When I interviewed Adam for this article, he said he thought corrupted was the key to making the set work. He liked what we had done during vision design, and Set Design didn't change much strategy-wise but rather focused on making the best execution.
Oil Counters (Including Oiled)
An important part of vision design is giving Set Design a series of tools to build the set with. Sometimes we spell out how we think the mechanic should be used, and sometimes we go broad and offer up a spectrum of possible uses. Oil counters are an example of the latter. In the handoff document (which I'll put in an upcoming article), we just offered up a lot of possible ways to use oil counters and left it up to Set Design to figure out which of those executions would serve the set most. It's important to remember that oil counters have no inherent mechanical meaning, which means there are numerous ways to use them.
Included with this list of options, we had a mechanic we called oiled:
Oiled N (CARDNAME enters with N oil counters and gets an oil counter when empty if you proliferate.)
The idea behind oiled was that we had enough cards that entered with some number of oil counters to consolidate them with a keyword. Then to lessen some tension with proliferate, we added a rider that let you get an oil counter even if the card didn't have one.
Of the various options, here's the mechanical executions Set Design decided to use with oil counters:
Use limit – These are cards that get oil counters, sometimes when they enter the battlefield, sometimes as an activated or triggered ability, that then let you spend counters for some ability or effect. This is similar to energy except they're counters that exist on the permanents rather than you, the player, and aren't interchangeable.
Set scalable effect – These are cards where the oil counters dictate how big of an effect something is. These cards usually have a means to gain counters, so the effect can grow over time.
Threshold – These are cards that gain abilities, but only if you have a certain number of oil counters.
Countdown – These are cards that start with oil counters, but then lose them, usually one a turn. When you remove the last oil counter, the card goes away.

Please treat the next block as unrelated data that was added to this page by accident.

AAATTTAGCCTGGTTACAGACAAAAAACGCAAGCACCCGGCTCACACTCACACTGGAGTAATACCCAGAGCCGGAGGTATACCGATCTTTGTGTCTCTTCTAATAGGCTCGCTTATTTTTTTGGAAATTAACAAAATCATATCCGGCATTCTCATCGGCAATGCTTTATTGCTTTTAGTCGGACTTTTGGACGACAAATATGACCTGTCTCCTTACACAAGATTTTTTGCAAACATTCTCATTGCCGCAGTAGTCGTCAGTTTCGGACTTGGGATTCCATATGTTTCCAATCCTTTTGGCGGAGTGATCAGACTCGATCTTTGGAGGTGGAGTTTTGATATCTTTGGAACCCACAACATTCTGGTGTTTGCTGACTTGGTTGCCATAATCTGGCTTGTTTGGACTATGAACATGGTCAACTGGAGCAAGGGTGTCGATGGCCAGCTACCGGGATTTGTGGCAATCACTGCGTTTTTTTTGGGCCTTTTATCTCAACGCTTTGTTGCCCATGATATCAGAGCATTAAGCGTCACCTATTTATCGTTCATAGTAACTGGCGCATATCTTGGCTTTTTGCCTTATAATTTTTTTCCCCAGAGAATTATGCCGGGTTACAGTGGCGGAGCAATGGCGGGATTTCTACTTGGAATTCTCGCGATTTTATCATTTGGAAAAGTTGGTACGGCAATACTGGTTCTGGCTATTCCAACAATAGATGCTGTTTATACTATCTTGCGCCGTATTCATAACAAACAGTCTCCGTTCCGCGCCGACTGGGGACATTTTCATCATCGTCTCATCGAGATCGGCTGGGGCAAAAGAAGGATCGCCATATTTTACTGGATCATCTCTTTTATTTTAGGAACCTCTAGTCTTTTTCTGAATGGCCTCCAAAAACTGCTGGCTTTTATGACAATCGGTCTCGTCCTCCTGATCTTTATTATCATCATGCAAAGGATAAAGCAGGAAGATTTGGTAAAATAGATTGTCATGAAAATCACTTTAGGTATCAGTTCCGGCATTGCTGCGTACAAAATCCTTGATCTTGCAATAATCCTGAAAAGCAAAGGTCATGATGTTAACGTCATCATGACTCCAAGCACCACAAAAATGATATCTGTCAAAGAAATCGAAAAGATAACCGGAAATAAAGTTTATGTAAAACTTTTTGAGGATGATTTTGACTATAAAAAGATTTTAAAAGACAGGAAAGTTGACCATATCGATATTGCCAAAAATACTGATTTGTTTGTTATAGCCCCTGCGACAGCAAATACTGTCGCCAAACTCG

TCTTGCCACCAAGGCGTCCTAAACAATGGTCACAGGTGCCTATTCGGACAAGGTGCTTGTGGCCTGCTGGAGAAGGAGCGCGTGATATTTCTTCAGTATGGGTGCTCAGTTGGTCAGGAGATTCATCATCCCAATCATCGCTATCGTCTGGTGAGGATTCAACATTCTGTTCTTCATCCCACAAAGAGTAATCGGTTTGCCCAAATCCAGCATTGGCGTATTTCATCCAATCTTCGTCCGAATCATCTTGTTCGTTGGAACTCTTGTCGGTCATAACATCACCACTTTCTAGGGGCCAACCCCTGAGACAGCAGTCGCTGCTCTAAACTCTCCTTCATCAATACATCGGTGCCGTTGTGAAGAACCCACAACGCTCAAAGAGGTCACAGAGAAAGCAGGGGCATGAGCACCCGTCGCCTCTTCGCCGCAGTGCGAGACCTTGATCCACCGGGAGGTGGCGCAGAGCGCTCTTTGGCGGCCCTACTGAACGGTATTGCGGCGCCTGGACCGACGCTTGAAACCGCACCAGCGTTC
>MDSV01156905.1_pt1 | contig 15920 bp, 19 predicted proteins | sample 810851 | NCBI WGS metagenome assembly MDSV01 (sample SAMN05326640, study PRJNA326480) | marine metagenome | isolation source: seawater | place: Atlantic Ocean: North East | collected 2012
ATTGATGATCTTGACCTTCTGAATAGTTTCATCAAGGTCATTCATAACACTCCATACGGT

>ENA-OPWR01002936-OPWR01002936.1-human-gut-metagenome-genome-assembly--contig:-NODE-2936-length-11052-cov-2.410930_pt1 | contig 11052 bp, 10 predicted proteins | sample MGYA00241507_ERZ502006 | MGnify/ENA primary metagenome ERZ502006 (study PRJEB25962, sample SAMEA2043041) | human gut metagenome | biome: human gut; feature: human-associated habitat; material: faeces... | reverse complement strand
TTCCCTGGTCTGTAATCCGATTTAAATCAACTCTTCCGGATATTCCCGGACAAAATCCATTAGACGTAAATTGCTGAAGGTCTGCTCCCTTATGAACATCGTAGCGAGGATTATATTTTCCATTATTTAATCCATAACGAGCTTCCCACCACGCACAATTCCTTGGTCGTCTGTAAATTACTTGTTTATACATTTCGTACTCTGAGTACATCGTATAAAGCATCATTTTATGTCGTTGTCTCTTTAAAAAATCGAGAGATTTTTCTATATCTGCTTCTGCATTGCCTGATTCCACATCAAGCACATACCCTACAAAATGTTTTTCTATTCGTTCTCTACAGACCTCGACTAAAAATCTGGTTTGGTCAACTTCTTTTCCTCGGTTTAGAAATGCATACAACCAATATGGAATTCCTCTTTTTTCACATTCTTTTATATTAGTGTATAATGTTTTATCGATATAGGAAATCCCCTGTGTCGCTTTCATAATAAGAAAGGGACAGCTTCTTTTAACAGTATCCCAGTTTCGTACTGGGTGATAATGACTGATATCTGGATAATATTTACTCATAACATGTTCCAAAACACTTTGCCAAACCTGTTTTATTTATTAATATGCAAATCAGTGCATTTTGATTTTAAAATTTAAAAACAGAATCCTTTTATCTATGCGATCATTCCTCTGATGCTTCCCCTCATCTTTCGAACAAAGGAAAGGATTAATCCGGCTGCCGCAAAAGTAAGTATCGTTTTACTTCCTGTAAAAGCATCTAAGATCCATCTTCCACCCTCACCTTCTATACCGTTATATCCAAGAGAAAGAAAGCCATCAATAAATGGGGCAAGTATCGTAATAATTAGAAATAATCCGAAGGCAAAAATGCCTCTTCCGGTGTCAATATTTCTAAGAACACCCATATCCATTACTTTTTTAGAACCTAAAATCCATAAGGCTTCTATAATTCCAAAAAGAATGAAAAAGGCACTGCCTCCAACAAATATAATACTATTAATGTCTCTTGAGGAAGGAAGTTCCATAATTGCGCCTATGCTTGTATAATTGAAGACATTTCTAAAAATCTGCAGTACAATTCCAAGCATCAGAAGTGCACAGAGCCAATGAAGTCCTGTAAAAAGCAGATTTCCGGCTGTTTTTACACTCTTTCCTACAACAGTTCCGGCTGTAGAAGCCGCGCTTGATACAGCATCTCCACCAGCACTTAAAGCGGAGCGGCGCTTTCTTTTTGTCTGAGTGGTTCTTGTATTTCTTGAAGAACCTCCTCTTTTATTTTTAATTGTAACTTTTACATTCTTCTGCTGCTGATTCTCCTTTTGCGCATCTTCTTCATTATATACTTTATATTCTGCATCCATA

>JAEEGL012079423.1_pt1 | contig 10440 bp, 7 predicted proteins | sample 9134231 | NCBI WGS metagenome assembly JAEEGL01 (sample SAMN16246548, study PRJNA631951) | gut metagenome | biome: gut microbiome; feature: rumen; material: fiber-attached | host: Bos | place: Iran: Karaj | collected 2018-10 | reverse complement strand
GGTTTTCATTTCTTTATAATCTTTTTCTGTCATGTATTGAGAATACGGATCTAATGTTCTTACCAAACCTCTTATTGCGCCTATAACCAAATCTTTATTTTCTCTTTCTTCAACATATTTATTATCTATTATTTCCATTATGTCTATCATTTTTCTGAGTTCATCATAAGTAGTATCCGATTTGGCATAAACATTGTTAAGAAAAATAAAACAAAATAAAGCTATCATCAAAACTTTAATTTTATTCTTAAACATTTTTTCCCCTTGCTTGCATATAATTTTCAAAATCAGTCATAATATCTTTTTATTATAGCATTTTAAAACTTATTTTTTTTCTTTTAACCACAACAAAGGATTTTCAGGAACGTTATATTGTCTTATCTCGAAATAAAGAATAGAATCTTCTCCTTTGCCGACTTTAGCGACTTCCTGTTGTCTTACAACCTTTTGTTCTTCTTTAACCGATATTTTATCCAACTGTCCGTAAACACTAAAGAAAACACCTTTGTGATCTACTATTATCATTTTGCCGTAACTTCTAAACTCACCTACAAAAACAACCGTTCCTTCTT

Marker – These are cards that care about whether you have some number of cards with an oil counter. Some are threshold, some are scaling. There are a few cards that care about you using the oil counters.
The one truism about oil counters, which was set during vision design and stayed true during set design, is that more counters are better than less, so they all work with proliferate. This means, for instance, you want to countdown to destruction rather than count up. Set Design focused oil counters in blue, red, and green.
The oiled keyword went through some changes. When the file was first handed off to Set Design, Erik Lauer, who was leading it at the time, turned oiled into a version of vanished where the oil counters got removed one a turn and the creature died when you removed the last counter. Set Design removed oiled for simplicity and because they didn't plan to have too many countdown permanents with oil counters. It was decided it was okay for there to be some tension about when to remove your last oil counter from a permanent.
Take Up Arms
The set was mostly Phyrexians, but there were still a few Mirrans that have managed to keep from getting compleated. We thought it was only right that the rebels got their own mechanic. We liked the idea of them tweaking a Phyrexian mechanic. As I explained last week, we chose living weapon as it wasn't being used anywhere else in the set. We called the mechanic take up arms and it created a 2/2 red Rebel rather than a 0/0 black germ. It turns out having a token with power and toughness made the designs a lot easier and allowed us more variety.